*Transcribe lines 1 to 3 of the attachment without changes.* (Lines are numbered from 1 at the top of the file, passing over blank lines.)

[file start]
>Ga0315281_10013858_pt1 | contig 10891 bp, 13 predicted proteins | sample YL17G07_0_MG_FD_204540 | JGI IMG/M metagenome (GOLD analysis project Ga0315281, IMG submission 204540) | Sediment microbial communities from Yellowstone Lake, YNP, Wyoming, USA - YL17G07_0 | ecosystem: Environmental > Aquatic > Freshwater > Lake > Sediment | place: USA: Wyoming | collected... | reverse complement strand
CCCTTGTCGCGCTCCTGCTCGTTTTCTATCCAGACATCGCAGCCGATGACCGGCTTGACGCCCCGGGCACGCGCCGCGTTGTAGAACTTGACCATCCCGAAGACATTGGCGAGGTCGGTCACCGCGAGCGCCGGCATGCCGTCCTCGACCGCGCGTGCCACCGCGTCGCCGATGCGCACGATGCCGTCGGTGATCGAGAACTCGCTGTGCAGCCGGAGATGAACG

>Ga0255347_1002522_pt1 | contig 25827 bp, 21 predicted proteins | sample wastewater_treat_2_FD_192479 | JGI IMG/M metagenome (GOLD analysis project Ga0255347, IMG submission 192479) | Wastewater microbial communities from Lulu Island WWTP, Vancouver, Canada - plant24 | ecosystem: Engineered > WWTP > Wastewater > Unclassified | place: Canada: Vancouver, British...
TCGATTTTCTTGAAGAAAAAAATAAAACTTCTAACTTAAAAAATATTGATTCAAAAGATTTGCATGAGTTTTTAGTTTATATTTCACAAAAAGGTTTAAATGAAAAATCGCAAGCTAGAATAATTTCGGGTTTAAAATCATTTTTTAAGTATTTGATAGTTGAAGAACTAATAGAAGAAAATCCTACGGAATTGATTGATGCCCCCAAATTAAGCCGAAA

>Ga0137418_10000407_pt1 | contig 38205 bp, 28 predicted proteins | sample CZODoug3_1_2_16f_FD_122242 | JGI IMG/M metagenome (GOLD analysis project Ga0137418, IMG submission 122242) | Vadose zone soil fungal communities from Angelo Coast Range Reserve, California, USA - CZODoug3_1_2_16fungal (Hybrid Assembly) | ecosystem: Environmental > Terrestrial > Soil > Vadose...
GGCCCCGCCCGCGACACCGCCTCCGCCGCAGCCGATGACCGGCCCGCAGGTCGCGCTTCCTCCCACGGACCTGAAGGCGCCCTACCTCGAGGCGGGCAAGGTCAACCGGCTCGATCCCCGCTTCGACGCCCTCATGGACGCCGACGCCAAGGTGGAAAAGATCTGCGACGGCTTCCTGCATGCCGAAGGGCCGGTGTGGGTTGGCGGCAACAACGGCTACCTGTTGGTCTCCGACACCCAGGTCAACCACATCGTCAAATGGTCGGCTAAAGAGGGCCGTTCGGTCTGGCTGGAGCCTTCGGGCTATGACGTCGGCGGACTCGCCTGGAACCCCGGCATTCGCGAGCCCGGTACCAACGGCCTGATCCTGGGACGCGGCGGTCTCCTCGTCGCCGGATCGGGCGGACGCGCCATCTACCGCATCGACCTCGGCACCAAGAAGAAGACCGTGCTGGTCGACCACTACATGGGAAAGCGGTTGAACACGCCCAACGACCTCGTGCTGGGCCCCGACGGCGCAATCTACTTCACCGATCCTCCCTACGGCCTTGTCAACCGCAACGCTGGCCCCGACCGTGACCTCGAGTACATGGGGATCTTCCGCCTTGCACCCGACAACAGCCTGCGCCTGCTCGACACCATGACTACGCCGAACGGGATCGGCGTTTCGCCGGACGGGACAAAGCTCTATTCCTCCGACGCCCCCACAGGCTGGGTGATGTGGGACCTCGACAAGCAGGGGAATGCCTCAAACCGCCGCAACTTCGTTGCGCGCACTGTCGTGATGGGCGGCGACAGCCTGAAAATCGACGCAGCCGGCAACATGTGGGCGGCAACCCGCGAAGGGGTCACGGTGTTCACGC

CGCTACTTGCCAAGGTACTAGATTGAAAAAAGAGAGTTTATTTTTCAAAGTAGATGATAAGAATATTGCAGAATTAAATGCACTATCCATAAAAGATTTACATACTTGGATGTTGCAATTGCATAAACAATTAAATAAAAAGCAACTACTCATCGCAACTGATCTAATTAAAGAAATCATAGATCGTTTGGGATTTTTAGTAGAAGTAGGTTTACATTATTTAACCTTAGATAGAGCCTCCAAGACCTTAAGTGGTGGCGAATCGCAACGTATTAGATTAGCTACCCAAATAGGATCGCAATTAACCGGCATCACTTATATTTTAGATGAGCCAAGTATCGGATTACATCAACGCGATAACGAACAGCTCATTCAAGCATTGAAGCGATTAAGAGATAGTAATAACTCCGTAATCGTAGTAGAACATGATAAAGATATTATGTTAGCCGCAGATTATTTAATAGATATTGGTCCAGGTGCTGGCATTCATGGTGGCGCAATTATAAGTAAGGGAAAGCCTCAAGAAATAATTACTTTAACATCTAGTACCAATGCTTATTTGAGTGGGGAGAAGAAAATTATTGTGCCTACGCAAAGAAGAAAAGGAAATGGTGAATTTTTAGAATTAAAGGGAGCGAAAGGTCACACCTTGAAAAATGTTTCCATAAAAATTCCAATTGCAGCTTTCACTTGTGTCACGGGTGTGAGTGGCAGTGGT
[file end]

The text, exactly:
>Ga0315281_10013858_pt1 | contig 10891 bp, 13 predicted proteins | sample YL17G07_0_MG_FD_204540 | JGI IMG/M metagenome (GOLD analysis project Ga0315281, IMG submission 204540) | Sediment microbial communities from Yellowstone Lake, YNP, Wyoming, USA - YL17G07_0 | ecosystem: Environmental > Aquatic > Freshwater > Lake > Sediment | place: USA: Wyoming | collected... | reverse complement strand
CCCTTGTCGCGCTCCTGCTCGTTTTCTATCCAGACATCGCAGCCGATGACCGGCTTGACGCCCCGGGCACGCGCCGCGTTGTAGAACTTGACCATCCCGAAGACATTGGCGAGGTCGGTCACCGCGAGCGCCGGCATGCCGTCCTCGACCGCGCGTGCCACCGCGTCGCCGATGCGCACGATGCCGTCGGTGATCGAGAACTCGCTGTGCAGCCGGAGATGAACG

>Ga0255347_1002522_pt1 | contig 25827 bp, 21 predicted proteins | sample wastewater_treat_2_FD_192479 | JGI IMG/M metagenome (GOLD analysis project Ga0255347, IMG submission 192479) | Wastewater microbial communities from Lulu Island WWTP, Vancouver, Canada - plant24 | ecosystem: Engineered > WWTP > Wastewater > Unclassified | place: Canada: Vancouver, British...